The Mucous Plug in Pregnant Women: What Is It and What's Its Function?
The mucus plug of the pregnant woman can be observed when the due date approaches as a clear, pink, yellowish, bloody, or reddish-brown mucus discharge. That’s why it’s also called bloody discharge, although it’s not specifically that.
This plug is a product of mucus formation in the cervical canal and functions as a hermetic barrier that prevents microorganisms from entering the uterus.
Although its expulsion does not necessarily indicate the onset of labor, it does indicate that it’s coming soon. Learn what you need to know about it in this article.
What is a mucus plug in pregnant women?
The mucus plug is produced by the accumulation of mucus in the cervix. This secretion is produced by the endocervical mucus glands, which hypertrophy (enlarge) in the first weeks of gestation.
Its composition is varied:
This mucous plug is located just at the top of the vaginal canal. Thus, it closes the cervix, protecting the baby until it is ready to be born.
What is its function?
The primary function of the mucous plug of the pregnant woman is to create a separation barrier between the interior of the uterine cavity and the vaginal canal. It is a physical barrier, preventing both the access of saprophytic fungi and bacteria that inhabit the vagina, as well as other microorganisms.
However, in addition to acting as a physical barrier, the presence of immunoglobulins also contributes to the defense against pathogens. Immunoglobulins repel potentially infectious microorganisms that could reach the uterine cavity.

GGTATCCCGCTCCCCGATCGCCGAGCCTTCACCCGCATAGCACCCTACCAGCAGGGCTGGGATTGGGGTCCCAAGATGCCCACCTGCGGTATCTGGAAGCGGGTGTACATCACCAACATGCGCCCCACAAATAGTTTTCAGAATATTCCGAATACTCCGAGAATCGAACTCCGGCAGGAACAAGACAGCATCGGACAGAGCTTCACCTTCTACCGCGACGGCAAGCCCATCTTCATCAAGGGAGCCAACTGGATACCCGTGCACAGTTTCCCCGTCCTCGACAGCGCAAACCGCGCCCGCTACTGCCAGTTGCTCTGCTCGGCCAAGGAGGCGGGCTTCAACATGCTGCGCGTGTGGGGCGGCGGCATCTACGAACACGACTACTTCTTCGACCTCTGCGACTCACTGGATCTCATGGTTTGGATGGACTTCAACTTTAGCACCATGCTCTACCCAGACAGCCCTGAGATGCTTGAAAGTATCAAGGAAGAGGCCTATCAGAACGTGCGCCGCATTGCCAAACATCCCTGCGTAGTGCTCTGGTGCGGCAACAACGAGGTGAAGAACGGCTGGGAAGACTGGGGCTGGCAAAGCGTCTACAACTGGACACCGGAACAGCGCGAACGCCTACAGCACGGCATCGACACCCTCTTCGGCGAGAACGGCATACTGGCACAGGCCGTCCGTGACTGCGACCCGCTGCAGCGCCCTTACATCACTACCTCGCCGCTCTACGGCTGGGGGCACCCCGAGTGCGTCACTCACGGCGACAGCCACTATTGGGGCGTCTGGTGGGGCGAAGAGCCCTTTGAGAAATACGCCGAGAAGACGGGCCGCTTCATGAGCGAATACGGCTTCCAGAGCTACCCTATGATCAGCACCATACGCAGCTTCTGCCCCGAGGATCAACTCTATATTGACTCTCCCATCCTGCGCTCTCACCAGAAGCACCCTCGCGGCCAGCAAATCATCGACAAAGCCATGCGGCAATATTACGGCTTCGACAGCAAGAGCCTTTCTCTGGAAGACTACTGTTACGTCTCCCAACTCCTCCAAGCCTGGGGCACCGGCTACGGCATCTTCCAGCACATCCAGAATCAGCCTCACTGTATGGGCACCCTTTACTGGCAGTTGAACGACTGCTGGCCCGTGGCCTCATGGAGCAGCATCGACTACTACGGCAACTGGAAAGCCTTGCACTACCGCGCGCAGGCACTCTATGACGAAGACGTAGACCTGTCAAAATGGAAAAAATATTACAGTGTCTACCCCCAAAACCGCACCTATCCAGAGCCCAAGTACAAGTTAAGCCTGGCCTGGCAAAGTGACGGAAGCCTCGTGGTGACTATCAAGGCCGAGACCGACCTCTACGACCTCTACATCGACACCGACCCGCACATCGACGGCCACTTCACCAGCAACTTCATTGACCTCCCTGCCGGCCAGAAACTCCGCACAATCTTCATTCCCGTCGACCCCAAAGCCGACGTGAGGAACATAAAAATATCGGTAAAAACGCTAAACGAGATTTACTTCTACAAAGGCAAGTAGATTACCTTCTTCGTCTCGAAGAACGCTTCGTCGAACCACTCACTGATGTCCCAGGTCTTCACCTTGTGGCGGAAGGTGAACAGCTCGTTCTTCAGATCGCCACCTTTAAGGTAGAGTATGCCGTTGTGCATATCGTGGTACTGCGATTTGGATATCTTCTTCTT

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Is the mucous plug really useful in preventing the ascent of bacteria?
The ascent of bacteria from the urinary tract or the vaginal canal can infect the placenta and amniotic fluid, causing complications during pregnancy. Vornhagen et al. in 2018 published a study of the self-antimicrobial activity of pregnant mucous plug components. They showed that the concentration of antimicrobials was insufficient to kill bacteria, but it does possess sufficient proteins capable of activating leukocytes (white blood cells) and thus the immune system.
On the other hand, Hansen et al. mention that the mucous plug has intense antimicrobial activity against Staphylococcus saprophyticus, Sthapylococcus aureus, Escherichia coli, Pseudomonas aeruginosa, Enterococcus faecium, Streptococcus pyogenes and Streptococcus agalactie. All these microorganisms have been associated with preterm delivery and neonatal complications.
The plug has no activity against Ureaplasma spp. which is the bacterium most commonly found in amniotic fluid in cases of premature rupture of membranes.
When is the mucus plug expelled?